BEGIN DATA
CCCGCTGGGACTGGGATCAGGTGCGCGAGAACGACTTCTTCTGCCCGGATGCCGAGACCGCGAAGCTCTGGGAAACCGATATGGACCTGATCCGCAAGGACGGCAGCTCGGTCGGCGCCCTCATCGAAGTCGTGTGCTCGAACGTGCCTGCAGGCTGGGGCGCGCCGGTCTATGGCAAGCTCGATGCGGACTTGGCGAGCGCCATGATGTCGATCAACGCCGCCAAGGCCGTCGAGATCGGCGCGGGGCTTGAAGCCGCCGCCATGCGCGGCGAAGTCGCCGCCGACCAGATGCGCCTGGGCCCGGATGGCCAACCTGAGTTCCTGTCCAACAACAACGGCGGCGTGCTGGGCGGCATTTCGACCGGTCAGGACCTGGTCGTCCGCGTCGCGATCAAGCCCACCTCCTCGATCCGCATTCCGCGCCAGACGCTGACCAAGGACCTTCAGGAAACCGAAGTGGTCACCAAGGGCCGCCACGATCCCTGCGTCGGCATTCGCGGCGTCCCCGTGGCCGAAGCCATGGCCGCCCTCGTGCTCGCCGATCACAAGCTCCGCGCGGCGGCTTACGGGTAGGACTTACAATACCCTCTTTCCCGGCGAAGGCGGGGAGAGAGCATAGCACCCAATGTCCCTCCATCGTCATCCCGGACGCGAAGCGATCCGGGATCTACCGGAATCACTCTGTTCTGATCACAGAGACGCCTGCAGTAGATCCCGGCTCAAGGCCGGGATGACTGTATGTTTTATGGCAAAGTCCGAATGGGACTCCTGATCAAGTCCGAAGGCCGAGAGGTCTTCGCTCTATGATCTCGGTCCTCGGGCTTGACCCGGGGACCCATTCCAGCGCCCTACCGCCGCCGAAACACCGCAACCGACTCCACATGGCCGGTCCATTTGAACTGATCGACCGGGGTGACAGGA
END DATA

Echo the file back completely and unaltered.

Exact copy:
CCCGCTGGGACTGGGATCAGGTGCGCGAGAACGACTTCTTCTGCCCGGATGCCGAGACCGCGAAGCTCTGGGAAACCGATATGGACCTGATCCGCAAGGACGGCAGCTCGGTCGGCGCCCTCATCGAAGTCGTGTGCTCGAACGTGCCTGCAGGCTGGGGCGCGCCGGTCTATGGCAAGCTCGATGCGGACTTGGCGAGCGCCATGATGTCGATCAACGCCGCCAAGGCCGTCGAGATCGGCGCGGGGCTTGAAGCCGCCGCCATGCGCGGCGAAGTCGCCGCCGACCAGATGCGCCTGGGCCCGGATGGCCAACCTGAGTTCCTGTCCAACAACAACGGCGGCGTGCTGGGCGGCATTTCGACCGGTCAGGACCTGGTCGTCCGCGTCGCGATCAAGCCCACCTCCTCGATCCGCATTCCGCGCCAGACGCTGACCAAGGACCTTCAGGAAACCGAAGTGGTCACCAAGGGCCGCCACGATCCCTGCGTCGGCATTCGCGGCGTCCCCGTGGCCGAAGCCATGGCCGCCCTCGTGCTCGCCGATCACAAGCTCCGCGCGGCGGCTTACGGGTAGGACTTACAATACCCTCTTTCCCGGCGAAGGCGGGGAGAGAGCATAGCACCCAATGTCCCTCCATCGTCATCCCGGACGCGAAGCGATCCGGGATCTACCGGAATCACTCTGTTCTGATCACAGAGACGCCTGCAGTAGATCCCGGCTCAAGGCCGGGATGACTGTATGTTTTATGGCAAAGTCCGAATGGGACTCCTGATCAAGTCCGAAGGCCGAGAGGTCTTCGCTCTATGATCTCGGTCCTCGGGCTTGACCCGGGGACCCATTCCAGCGCCCTACCGCCGCCGAAACACCGCAACCGACTCCACATGGCCGGTCCATTTGAACTGATCGACCGGGGTGACAGGA